An Update on the Brexit Trade Deal
The current state of the Brexit trade deal and looking ahead.
The Trade and Cooperation Agreement in outline
Having been agreed in principle on 24 December 2020, the UK-EU Trade and Cooperation Agreement, which governs the UK’s future trading relationship with the EU, was implemented in the UK by Parliament on 30 December.
The Agreement, divided into seven parts with annexes providing additional detail, covers economic and security co-operation between the UK and EU, and includes, among other things, intellectual property, aviation and road transport, energy and fisheries.
Part one of the Agreement sets out the general provisions, as well as principles of interpretation and definitions. Significantly, there is an obligation on the signatories to interpret the terms of the Agreement and any supplementing agreement in accordance with customary rules of interpretation of public international law, as opposed to EU law. These provisions also provide for a Partnership Council, supported by various other committees to assist with the implementation and operation of the Agreement.
Part two details the arrangements for UK-EU trade and numerous other aspects, such as aviation and energy. Crucially, it provides that there are no tariffs or quotas on trade between the UK and EU, however goods do need to meet rules of origin requirements to qualify for preferential tariffs under the Agreement. It also sets out rules relating to product regulations, standards and conformity assessment procedures, referred to as Technical Barriers to Trade (TBTs), as well as SPS measures to ensure food is safe and to protect against pests and diseases carried by animals or plants. These provisions will give rise to greater barriers to trade, although the Agreement includes commitments to mitigate the effects of this, such as providing for TBTs to be based on international standards.
There are also provisions addressing customs and trade facilitation intended to minimise red tape when goods are moved between Great Britain and the EU, for example through mutual recognition of trusted trader (AEO) schemes.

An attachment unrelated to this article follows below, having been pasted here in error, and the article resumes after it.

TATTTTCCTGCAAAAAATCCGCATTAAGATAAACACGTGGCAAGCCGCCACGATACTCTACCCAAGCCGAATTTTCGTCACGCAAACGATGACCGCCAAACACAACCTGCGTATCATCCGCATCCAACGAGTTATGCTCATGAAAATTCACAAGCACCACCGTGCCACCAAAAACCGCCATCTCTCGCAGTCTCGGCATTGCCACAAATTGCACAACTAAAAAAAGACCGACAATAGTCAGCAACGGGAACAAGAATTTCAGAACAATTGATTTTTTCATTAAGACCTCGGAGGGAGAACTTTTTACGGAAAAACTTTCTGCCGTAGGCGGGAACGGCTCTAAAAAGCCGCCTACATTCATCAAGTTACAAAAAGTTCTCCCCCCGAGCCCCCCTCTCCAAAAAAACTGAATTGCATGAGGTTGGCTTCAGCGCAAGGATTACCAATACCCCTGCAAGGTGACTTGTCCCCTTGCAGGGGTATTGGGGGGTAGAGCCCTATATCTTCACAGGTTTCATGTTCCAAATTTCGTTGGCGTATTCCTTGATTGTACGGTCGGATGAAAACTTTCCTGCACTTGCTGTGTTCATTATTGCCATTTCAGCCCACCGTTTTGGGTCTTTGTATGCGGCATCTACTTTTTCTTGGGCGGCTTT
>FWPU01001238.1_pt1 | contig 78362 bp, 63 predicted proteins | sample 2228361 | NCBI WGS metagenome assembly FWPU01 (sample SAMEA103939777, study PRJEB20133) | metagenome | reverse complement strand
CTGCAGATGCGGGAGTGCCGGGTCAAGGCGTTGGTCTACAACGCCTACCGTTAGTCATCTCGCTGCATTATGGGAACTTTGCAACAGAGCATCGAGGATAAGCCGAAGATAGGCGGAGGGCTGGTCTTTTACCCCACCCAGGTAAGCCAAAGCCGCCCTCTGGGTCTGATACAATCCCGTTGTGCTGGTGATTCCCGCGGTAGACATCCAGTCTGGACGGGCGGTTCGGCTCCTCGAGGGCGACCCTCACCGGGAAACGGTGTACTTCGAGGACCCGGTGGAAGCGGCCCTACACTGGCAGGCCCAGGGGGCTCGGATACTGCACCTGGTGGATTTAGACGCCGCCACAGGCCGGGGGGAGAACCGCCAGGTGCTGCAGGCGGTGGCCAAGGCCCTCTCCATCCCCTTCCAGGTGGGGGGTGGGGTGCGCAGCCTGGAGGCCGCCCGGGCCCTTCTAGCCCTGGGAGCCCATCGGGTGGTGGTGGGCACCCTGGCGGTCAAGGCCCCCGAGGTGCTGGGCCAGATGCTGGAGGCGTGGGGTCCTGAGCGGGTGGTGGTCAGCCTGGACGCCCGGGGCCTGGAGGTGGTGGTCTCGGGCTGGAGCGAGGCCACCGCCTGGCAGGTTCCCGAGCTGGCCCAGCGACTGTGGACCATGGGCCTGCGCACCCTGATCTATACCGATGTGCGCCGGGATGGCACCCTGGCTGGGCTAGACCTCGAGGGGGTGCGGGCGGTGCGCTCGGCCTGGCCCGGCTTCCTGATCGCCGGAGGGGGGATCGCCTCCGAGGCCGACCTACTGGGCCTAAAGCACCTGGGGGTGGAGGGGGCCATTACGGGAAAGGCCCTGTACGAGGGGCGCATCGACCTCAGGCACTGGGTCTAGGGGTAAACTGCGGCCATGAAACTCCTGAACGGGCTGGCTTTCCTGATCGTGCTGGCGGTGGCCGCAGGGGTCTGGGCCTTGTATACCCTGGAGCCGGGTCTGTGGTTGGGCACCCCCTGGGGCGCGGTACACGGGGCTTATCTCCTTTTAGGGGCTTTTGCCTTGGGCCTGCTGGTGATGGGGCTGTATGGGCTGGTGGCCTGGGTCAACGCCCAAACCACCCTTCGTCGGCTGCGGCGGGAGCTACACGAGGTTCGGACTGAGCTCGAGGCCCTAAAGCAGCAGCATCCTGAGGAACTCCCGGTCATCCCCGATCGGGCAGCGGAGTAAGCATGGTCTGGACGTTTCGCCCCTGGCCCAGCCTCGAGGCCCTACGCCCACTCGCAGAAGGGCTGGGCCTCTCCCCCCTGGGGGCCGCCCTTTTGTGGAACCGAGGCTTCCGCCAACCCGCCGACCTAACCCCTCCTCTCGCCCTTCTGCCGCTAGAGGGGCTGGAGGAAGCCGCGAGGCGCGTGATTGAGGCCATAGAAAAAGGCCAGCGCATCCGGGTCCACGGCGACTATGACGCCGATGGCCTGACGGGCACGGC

Parts three and four deal with cooperation on law enforcement and criminal justice, and on health and cyber security respectively. Part five addresses the arrangements for the UK to participate in Union (EU and Euratom) programmes and activities. Lastly, part six sets out the provisions in respect of settling disputes and enabling the UK and EU to take safeguarding measures in specified circumstances, while part seven contains the final provisions addressing matters such as reviewing the Agreement and termination.
After its first few weeks, the Brexit trade deal has started to come under scrutiny. On 6 January 2021, over 100 retail executives held a call with members of the Cabinet, in which they raised concerns about the implications of the complex rules of origin which mean that many businesses face tariffs on re-exports.
There will also be Parliamentary scrutiny over the coming weeks and months into the UK’s trade policy generally. On 11 January 2021, the House of Commons Treasury Committee launched an enquiry into the UK’s economic and trading relationship with the EU.
A significant area only covered briefly in the Agreement is financial services. As a result, the current passporting rights that enable UK firms to access the EU markets and vice versa have come to an end. However, the Agreement does state that both the UK and EU will by March 2021 agree a ‘memorandum of understanding’ to establish the framework for structured regulatory cooperation on financial services. Last week the Treasury Minister John Glen began talks with the EU with the aim of reaching a memorandum of understanding.
Undoubtedly, it will take some time for businesses to navigate the new trade rules and how best to operate in compliance with them that suits their business and we can expect more scrutiny and clarification of the rules over the coming months.